Did Bush Really Want to Bomb Al Jazeera?

Did Bush Really Want to Bomb Al Jazeera?

Did Bush Really Want to Bomb Al Jazeera?

Given the Administration’s record of attacking Al Jazeera verbally and militarily, is it conceivable that President Bush tried to convince Tony Blair to bomb its international headquarters? Only publication of an explosive memo will prove it.


On November 22, Britain’s Daily Mirror published a startling allegation: In an April 2004 White House meeting with British Prime Minister Tony Blair, President Bush proposed bombing the Arab TV network Al Jazeera’s international headquarters in Qatar. The report was based on a memo stamped “Top Secret” that had been leaked by a Cabinet official in Blair’s government.

Is the allegation “outlandish,” as the White House claims? Or was it a deadly serious option? Until a news organization or British official defies the Official Secrets Act and publishes the five-page memo, we have no way of knowing. But what we do know is that at the time of Bush’s White House meeting with Blair, the Bush Administration was in the throes of a very public, high-level temper tantrum directed against Al Jazeera. The Bush-Blair summit took place on April 16, at the peak of the first US siege of Falluja, and Al Jazeera was there to witness the assault and the fierce resistance.

A day before Bush’s meeting with Blair, Defense Secretary Donald Rumsfeld slammed Al Jazeera in distinctly undiplomatic terms:


Can you definitively say that hundreds of women and children and innocent civilians have not been killed?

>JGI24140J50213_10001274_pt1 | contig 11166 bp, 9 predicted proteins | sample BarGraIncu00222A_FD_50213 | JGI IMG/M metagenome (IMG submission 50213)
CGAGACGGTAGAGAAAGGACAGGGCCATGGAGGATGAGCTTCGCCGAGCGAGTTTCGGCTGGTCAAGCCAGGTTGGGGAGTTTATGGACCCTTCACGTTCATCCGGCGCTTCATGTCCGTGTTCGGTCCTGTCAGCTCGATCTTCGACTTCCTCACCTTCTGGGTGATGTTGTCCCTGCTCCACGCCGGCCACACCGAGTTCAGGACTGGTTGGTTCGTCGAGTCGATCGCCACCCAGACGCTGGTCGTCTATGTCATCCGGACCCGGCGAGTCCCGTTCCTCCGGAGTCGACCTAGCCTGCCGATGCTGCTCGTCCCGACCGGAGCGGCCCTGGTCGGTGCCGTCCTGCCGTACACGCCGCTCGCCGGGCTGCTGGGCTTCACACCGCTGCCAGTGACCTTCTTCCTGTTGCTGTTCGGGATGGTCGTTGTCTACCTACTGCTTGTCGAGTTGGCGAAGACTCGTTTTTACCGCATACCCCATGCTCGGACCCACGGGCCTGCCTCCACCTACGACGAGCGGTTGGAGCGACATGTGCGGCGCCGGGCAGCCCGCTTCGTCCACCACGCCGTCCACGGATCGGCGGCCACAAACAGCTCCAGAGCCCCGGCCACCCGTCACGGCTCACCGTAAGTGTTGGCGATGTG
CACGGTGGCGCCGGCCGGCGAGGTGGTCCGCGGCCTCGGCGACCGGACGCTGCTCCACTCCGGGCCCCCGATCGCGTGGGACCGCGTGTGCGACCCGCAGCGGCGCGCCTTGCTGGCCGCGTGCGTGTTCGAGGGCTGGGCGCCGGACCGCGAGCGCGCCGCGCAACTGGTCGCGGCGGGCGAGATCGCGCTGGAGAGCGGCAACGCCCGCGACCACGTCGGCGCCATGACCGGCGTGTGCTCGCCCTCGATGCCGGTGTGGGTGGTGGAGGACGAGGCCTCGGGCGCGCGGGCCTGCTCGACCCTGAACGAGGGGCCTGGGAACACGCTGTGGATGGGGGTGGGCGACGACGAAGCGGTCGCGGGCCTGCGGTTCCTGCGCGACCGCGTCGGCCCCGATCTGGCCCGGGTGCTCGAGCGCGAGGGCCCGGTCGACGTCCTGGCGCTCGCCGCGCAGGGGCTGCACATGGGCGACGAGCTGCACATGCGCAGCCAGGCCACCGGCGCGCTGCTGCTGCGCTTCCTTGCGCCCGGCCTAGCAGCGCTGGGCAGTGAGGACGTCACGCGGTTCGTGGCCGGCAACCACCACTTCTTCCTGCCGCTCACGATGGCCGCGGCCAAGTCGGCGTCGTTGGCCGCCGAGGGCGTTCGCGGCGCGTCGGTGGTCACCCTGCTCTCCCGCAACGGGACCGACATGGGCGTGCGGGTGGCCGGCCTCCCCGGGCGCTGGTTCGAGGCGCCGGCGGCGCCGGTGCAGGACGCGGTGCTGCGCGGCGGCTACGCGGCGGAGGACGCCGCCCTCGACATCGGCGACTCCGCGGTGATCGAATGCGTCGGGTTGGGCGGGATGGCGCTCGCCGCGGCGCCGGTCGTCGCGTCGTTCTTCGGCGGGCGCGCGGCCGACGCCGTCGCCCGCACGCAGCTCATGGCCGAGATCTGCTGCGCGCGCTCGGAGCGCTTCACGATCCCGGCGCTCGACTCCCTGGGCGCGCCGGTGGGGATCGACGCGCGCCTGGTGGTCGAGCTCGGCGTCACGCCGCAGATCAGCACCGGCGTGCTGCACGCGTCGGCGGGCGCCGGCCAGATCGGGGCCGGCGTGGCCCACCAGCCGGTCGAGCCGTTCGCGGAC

I can definitively say that what Al Jazeera is doing is vicious, inaccurate and inexcusable.


Do you have a civilian casualty count?


Of course not, we’re not in the city. But you know what our forces do; they don’t go around killing hundreds of civilians. That’s just outrageous nonsense. It’s disgraceful what that station is doing.

What Al Jazeera was doing in Falluja is exactly what it was doing when the United States bombed its offices in Afghanistan in 2001 and when US forces killed Al Jazeera’s Baghdad correspondent, Tareq Ayoub, during the April 2003 occupation of Baghdad. Al Jazeera was witnessing and reporting on events Washington did not want the world to see.

The Falluja offensive was one of the bloodiest assaults of the US occupation of Iraq. On April 5, 2004, US forces laid siege to the city after the killing of four Blackwater mercenaries days earlier. When the US forces, led by the First Marine Expeditionary Force, attempted to take Falluja on April 7, they faced fierce guerrilla resistance. A US helicopter attacked a mosque, hitting the minaret and killing at least a dozen people. Within a week, some 600 Iraqis were dead, many of them women and children. By April 9, some thirty Marines had been killed and Falluja had become a symbol of resistance against the occupation.